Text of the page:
Minus the avocado and this could have easily been served at, say, Like Like Drive-In, or some other local spot on Oahu. There was a generous portion of sliced and nicely sautéed sausage, decent flavor, nicely spiced, lot's of sausage in the fried rice as well, though the rice was much too hard and needed some shoyu to kick it up a bit. Still, the Missus poached a good amount of the sausage (and the avocado), and this was well worth ten bucks.
Cheryl’s On 12th 1135 SW Washington St Portland, OR 97205 Hours: Mon - Sat 7am - 8pm Sunday 8am - 4pm
In retrospect, we could have easily spent a few more days in PDX. As it was, we missed a few places we had on our list....unfinished business as it were.
It was actually a nice walk. The sky was overcast, but it never rained.
We crossed the Willamette on the Burnside Bridge and passed the iconic Portland White Stag sign.
Traffic looked pretty heavy along Burnside.
You could tell spring was approaching as the Cherry Blossoms were starting to bloom. It was quite a lovely sight.
Our destination was a restaurant named Davenport, which I had read used local ingredients in simple dishes, with excellent and refined technique. The idea is to let the ingredients shine. The Chef Kevin Gibson is a semi-finalist for the James Beard; Best Chef: Northwest category.
There area couple of interesting things about the place, there's no large sign, you have to find 2215 East Burnside, then look for the "red door". Also, the phone conversation for making reservations was, well, interesting.....a woman picked up the phone with simply "hello"...... I had to ask if this was Davenport. At the end of the process, I noticed they hadn't asked for a phone number, so I inquired if they needed one. The answer, "no....if you show up, you show up...if you don't, you don't." Ok.... Well, we did show up.
The menu is ever changing.....in fact, it changes almost everyday.
We loved the menu and it was quite easy to choose our courses.
We had heard that Co-owner Kurt Heilemann curates an amazing wine list. So we asked our server, who was just perfect, efficient, professional, but not stuffy if he would select a glass to pair with each dish.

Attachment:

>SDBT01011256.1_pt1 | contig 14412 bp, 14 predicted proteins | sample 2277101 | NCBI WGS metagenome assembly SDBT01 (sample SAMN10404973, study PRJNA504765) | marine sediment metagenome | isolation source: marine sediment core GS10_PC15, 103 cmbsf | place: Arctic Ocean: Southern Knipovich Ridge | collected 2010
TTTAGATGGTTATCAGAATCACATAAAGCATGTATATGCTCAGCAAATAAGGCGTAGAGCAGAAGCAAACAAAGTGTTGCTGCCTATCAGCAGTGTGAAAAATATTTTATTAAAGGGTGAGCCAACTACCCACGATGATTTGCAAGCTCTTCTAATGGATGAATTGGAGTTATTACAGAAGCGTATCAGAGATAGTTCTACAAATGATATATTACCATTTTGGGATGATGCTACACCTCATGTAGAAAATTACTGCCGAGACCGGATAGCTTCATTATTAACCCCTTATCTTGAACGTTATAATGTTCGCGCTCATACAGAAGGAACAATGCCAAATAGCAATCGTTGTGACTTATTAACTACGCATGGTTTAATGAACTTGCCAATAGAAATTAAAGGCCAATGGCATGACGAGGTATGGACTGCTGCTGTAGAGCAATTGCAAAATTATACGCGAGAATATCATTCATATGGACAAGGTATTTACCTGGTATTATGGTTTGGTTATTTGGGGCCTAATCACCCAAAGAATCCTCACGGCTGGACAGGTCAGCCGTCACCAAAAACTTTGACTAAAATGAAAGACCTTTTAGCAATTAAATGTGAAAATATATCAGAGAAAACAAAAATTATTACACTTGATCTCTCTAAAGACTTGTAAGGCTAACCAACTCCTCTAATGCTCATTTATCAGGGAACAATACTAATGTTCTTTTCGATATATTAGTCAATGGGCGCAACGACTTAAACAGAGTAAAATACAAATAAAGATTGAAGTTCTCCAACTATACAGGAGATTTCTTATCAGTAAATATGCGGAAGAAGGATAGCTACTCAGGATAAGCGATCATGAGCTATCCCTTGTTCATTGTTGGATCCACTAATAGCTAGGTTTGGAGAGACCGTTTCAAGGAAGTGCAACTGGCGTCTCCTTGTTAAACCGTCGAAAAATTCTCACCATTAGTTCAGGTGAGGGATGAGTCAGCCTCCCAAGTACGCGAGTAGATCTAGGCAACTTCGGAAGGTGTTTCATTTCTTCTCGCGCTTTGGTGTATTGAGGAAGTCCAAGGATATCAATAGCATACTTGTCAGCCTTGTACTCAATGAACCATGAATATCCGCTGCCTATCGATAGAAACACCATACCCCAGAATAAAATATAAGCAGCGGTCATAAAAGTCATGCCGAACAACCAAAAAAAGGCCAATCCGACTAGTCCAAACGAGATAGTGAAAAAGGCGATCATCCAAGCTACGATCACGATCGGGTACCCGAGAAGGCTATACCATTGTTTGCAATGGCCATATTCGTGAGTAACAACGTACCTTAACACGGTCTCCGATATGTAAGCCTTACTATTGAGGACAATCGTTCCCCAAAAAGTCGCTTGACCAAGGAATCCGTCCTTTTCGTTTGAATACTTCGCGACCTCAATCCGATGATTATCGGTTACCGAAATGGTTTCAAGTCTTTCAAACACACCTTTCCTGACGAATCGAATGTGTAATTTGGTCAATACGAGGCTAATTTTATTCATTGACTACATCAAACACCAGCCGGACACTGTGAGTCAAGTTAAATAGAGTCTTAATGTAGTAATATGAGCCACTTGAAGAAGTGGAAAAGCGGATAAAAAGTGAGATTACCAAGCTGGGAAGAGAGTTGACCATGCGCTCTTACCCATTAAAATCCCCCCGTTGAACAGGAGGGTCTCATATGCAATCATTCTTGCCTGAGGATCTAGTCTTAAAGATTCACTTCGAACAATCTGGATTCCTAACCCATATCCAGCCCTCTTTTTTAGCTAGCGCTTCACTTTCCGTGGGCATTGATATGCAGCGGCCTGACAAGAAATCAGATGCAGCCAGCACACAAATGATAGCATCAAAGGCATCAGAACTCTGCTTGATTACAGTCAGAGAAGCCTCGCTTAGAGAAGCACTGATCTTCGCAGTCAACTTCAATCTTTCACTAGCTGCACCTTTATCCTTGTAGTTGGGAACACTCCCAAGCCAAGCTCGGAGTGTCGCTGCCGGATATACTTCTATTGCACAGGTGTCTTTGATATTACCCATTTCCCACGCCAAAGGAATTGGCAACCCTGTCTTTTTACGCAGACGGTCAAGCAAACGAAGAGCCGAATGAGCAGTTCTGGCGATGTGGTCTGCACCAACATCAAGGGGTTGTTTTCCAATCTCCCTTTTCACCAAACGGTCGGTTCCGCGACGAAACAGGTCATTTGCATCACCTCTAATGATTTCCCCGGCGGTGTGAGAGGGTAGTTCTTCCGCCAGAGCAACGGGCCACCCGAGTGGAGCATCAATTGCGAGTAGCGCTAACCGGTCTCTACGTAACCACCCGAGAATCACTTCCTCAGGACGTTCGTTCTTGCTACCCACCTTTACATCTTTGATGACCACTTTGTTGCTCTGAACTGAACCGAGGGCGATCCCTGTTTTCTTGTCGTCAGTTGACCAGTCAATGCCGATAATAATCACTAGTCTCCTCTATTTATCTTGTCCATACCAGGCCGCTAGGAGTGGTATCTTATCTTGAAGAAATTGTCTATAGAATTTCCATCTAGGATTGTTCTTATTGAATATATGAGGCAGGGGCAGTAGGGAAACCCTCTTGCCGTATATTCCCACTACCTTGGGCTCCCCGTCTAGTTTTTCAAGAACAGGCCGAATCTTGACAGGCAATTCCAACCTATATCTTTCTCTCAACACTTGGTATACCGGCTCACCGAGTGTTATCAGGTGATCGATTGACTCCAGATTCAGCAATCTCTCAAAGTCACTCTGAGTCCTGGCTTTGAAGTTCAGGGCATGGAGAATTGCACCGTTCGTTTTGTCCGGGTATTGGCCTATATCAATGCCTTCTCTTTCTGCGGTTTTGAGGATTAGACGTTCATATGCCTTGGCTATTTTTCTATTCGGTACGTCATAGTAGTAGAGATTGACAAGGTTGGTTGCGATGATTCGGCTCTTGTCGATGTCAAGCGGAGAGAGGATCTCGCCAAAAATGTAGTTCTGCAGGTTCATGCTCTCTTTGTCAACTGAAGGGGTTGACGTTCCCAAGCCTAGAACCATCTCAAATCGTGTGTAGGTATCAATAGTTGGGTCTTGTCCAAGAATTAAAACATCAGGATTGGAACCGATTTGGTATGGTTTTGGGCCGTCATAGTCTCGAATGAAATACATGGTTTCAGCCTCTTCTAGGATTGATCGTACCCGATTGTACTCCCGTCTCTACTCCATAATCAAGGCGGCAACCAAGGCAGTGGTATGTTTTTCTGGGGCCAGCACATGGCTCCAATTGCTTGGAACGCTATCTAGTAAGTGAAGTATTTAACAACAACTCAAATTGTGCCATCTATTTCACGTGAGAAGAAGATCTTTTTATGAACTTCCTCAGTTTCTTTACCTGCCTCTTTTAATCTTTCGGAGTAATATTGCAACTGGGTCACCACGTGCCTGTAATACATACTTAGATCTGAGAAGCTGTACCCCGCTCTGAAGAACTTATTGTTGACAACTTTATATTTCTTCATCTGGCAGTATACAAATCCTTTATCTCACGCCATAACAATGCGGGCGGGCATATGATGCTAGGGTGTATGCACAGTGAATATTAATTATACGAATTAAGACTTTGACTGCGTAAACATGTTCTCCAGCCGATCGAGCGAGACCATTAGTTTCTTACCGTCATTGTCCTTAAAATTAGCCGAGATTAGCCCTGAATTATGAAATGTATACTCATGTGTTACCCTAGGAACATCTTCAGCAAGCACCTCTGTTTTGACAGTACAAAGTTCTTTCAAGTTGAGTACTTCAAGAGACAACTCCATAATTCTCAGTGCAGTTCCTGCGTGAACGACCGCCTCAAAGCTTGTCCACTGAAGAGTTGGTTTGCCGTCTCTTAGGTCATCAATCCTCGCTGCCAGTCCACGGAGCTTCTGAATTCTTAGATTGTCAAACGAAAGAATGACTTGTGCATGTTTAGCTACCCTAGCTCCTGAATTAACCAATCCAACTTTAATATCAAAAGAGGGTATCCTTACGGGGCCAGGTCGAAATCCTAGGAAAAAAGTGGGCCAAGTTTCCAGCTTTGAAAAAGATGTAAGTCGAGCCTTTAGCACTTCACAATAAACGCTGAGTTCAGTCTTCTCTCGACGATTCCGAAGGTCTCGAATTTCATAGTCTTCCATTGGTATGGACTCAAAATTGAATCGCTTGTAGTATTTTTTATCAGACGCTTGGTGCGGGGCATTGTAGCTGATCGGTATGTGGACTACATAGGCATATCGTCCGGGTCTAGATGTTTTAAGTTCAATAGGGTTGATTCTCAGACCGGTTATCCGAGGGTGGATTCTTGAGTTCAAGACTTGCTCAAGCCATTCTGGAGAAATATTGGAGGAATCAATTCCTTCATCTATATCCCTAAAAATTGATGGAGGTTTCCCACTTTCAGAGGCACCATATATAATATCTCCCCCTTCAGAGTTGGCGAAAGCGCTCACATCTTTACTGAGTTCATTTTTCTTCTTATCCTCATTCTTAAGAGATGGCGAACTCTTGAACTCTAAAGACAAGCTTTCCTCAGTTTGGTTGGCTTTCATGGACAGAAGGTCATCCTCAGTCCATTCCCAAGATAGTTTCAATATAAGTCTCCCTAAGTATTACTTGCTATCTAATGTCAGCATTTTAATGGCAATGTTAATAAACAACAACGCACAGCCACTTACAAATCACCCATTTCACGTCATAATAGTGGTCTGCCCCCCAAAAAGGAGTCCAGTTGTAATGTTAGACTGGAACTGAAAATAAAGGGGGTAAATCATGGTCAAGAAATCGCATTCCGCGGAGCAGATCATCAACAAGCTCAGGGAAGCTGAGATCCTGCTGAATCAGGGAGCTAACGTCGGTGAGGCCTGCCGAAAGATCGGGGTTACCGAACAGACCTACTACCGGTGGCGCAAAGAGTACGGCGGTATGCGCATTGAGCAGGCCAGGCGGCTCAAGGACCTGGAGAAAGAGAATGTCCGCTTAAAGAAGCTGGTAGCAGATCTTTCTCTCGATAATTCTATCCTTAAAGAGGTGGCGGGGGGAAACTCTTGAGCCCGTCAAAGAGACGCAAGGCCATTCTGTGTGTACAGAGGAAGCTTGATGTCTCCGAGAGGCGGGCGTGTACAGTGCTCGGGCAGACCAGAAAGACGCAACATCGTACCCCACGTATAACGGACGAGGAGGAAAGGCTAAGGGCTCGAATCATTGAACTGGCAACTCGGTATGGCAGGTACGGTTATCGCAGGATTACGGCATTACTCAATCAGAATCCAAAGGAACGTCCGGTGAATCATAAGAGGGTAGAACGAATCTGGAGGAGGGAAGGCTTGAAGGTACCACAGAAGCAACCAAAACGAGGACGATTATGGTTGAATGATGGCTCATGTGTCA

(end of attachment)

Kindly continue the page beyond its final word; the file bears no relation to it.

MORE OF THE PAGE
I will say, that even though I'm not an oenophile, I really enjoyed the pairings. I'm not going to go into detail about the wine, though I will say, the first glass...that Riesling, pared with the foie gras mousse was just perfect. It was without a doubt the best pairing of the evening. When I mentioned how beautiful the stemware was, our server told us it's hand-blown Zalto stemware.
The foie gras mousse was nice, smooth, rich, all you could ever want.
The pate was good, quite refined, balanced in flavor.....perhaps a bit too perfect. Loved the bits of hazelnut which gave it a nice contrasting texture.
For us, it was the pickled sunchokes that really got our attention, great crunch, perfect flavor. The salad was my least favorite....it tasted like it had been dressed with plain white vinegar, as it was way too sour; the pomegranate seeds didn't help adding another layer of tart and tannic flavor to everything.
The rapini, which was beautifully charred, bitterness subdued, smokey flavor enhanced was wonderful.
The addition of the breadcrumbs which added more crunch, only to be balanced with the boiled egg white and richness of the egg yolk just elevated the dish in my opinion. The anchovy was a bit too strong for the dish as just a squeeze of lemon was perfect.
We finished with the grilled lamb shoulder.
Slightly toothsome, but still tender enough considering it was shoulder. The lamb flavor made the perfect, "yes, you are eating lamb" statement. It was perfectly seasoned, a bit too rare for the Missus, but I loved it. The salsa verde really didn'y play into the flavors for me.
Overall, a very nice meal. In terms of service and timing, things were just perfect for us. While we enjoyed our meal, which was good, nothing really extended it into the "great" territory for us. Now the prices, well the food only came out to $60! The wine at $45 almost matched the price of the food. We weren't complaining though as in terms of cost, we thought this to be a reasonably priced meal.
Next time, I think something more along the lines of Le Pigeon would be the Missus's cup of tea.
Davenport 2215 East Burnside Portland, OR 97214